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Influence of exposure dose, complex mixture, and ultraviolet radiation on skin absorption and bioactivation of polycyclic aromatic hydrocarbons ex vivo

  • Etienne Bourgart
  • Renaud Persoons
  • Marie Marques
  • Alex Rivier
  • Franck Balducci
  • Anne von Koschembahr
  • David Béal
  • Marie-Thérèse Leccia
  • Thierry Douki
  • Anne MaitreEmail author
Toxicokinetics and Metabolism
  • 63 Downloads

Abstract

Combined exposure to complex mixtures of polycyclic aromatic hydrocarbons (PAHs) and ultraviolet radiation (UVR) is suspected to enhance PAH skin permeability and skin cancer risk depending on PAH bioactivation. The impact of PAH mixtures (exposure dose, composition, and complexity) and UVR was assessed for PAH cutaneous absorption and metabolism using realistic exposure conditions and human skin explants. PAH complex mixtures were extracted from the industrial products coal tar pitch (CTP-I) and petroleum coke (PC-I). The synthetic mixture (CTP-S) was identically reconstituted using PAH standards. The applied dose was adjusted to 1 (PC-I, CTP-I) or 10 nmol (CTP-I, CTP-S) of benzo[a]pyrene (B[a]P). Unmetabolized PAHs were recovered from the skin surface, skin and medium, and then quantified by HPLC-fluorescence detection. PAH metabolites were collected from the medium and analyzed by GC–MS/MS. B[a]P and PAH penetration was lower for the highest B[a]P dose, industrial mixtures, and CTP-I compared to PC-I. Skin irradiation increased PAH penetration only for CTP-I. PAH uptake was poorly influenced by the different experimental conditions. PAH metabolism markedly decreased in the application of mixtures, leading to unmetabolized PAH accumulation in human skin. PAH metabolism was similar between CTP-I and PC-I, but was lower for the highest dose and the industrial mixtures, suggesting a saturation of xenobiotic metabolizing enzymes, as confirmed in a time-course study. UVR strongly inhibited all PAH metabolism. Altogether, these results underline the necessity to consider the reality of human exposure (PAH complex mixtures and UVR) during in vitro experiments to properly estimate skin absorption and metabolism.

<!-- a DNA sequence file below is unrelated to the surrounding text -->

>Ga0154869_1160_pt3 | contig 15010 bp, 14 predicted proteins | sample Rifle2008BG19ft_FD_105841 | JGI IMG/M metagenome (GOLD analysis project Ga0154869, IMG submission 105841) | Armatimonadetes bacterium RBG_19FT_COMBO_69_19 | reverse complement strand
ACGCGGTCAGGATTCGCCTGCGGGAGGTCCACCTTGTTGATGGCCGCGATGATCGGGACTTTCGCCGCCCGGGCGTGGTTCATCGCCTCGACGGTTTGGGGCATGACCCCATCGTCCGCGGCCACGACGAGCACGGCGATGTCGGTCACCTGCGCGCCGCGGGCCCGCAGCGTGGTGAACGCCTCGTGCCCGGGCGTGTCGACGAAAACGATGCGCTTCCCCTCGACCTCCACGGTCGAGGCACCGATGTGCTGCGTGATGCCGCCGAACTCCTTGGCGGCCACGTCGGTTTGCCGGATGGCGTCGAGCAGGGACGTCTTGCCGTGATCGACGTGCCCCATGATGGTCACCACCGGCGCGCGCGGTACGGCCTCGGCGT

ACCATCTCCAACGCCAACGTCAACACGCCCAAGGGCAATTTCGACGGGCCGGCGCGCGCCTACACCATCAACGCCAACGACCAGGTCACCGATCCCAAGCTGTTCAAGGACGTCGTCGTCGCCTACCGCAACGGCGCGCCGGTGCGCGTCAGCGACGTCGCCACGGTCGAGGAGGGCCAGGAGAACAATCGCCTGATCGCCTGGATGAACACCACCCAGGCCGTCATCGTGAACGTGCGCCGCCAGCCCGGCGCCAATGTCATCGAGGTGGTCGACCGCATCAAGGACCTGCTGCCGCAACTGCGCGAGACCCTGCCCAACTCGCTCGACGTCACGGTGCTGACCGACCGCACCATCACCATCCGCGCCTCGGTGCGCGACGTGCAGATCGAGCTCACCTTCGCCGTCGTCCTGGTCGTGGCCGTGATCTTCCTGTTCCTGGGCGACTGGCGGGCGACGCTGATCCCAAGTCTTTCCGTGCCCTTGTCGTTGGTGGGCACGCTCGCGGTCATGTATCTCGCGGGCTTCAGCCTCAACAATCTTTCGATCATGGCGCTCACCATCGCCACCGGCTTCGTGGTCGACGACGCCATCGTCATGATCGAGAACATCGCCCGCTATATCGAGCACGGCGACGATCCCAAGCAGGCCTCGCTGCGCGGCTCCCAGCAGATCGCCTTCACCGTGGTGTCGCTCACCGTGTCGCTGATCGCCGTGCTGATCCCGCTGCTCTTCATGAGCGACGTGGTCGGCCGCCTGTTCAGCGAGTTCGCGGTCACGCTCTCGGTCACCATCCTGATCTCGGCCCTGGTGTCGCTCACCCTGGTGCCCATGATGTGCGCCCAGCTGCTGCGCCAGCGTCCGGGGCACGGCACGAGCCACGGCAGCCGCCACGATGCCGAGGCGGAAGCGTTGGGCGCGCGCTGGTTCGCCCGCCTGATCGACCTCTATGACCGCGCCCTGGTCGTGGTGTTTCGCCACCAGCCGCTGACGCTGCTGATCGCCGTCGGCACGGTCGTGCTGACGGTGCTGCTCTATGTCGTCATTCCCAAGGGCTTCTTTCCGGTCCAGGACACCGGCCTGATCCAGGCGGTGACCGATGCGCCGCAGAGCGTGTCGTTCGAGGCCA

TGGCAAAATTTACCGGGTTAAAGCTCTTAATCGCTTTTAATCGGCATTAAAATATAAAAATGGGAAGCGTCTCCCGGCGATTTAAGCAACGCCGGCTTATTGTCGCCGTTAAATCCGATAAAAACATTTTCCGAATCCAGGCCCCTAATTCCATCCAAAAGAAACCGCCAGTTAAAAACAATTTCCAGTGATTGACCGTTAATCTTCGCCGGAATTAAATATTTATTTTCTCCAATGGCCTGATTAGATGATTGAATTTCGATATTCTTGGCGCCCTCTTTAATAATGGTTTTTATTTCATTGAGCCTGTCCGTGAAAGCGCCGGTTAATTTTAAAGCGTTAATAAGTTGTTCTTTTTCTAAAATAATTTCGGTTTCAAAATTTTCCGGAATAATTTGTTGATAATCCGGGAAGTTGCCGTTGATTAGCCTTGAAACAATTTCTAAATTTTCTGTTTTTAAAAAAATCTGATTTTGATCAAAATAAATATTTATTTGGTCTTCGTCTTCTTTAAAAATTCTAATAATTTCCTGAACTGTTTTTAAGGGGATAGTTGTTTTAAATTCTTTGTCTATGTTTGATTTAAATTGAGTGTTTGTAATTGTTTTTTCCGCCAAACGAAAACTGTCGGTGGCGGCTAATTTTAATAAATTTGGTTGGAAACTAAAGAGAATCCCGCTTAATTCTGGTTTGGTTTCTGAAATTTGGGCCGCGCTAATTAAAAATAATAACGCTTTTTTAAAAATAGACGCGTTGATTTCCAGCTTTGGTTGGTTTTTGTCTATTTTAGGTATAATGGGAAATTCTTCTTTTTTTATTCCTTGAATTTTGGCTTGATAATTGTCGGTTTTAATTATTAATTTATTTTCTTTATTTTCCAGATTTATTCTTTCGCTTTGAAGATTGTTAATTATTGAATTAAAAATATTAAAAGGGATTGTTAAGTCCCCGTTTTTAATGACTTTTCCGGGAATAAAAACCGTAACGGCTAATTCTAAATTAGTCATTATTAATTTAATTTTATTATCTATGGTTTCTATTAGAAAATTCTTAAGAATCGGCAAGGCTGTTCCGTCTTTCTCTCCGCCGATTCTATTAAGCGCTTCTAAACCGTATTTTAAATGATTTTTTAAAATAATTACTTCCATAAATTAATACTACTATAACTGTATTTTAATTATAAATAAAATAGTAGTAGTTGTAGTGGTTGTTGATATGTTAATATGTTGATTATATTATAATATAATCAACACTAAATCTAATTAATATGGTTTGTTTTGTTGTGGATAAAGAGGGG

Keywords

Polycyclic aromatic hydrocarbons Mixtures Toxicological interactions Ultraviolet radiation Biotransformation Skin absorption 

Notes

Acknowledgements

This work was funded by the French National Institute of Health and Medical Research (INSERM) (Grant number ENV201412) and the Agence Nationale de Sécurité Sanitaire, de l’alimentation, de l’environnement et du travail (ANSES) (Grant number EST-2014/1/176). The authors wish to thank the team of the “Service de Chirurgie Plastique et Maxillo-faciale CHU Grenoble Alpes” for skin sample collection.

Funding

This work was funded by the French National Institute of Health and Medical Research (INSERM) (Grant number ENV201412) and the Agence Nationale de Sécurité Sanitaire, de l’alimentation, de l’environnement et du travail (ANSES) (Grant number EST-2014/1/176). These funders had no role in study design, in the collection, analysis or interpretation of data, in the writing of the report, and in the decision to submit the article for publication.

Compliance with ethical standards

Conflict of interest

The authors declare that they have no conflict of interest.

Ethical approval

Experiments were conducted in accordance with the article L1245-2 of the French Public Health Code on the use of surgical wastes for research purposes. Collection, storage and use of human skin samples were made anonymously, declared to the French authorities and validated in the CODECOH DC-2008-444 document.

Informed consent

Informed consent was obtained from all skin donors.

Data availability

The data sets generated during and/or analyzed during the current study are available from the corresponding author on reasonable request.

Supplementary material

204_2019_2504_MOESM1_ESM.docx (2.1 mb)
Supplementary material 1 (DOCX 2197 kb)

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Copyright information

© Springer-Verlag GmbH Germany, part of Springer Nature 2019

Authors and Affiliations

  • Etienne Bourgart
    • 1
  • Renaud Persoons
    • 1
    • 2
  • Marie Marques
    • 1
  • Alex Rivier
    • 1
  • Franck Balducci
    • 1
  • Anne von Koschembahr
    • 3
  • David Béal
    • 3
  • Marie-Thérèse Leccia
    • 4
  • Thierry Douki
    • 3
  • Anne Maitre
    • 1
    • 2
    Email author
  1. 1.Equipe Environnement et Prédiction de la Santé des Populations, Laboratoire TIMC-IMAG (UMR 5525 UGA-CNRS)Université Grenoble Alpes, Faculté de MédecineLa Tronche CedexFrance
  2. 2.Laboratoire de Toxicologie Professionnelle et Environnementale, Service de Biochimie Biologie moléculaire Toxicologie EnvironnementaleIBP, CHU Grenoble AlpesGrenoble Cedex 09France
  3. 3.Univ. Grenoble Alpes, CEA, CNRS, INAC-SyMMES-CIBESTGrenoble Cedex 09France
  4. 4.Clinique de DermatologieAllergologie et Photobiologie, CHU Grenoble AlpesGrenoble Cedex 09France

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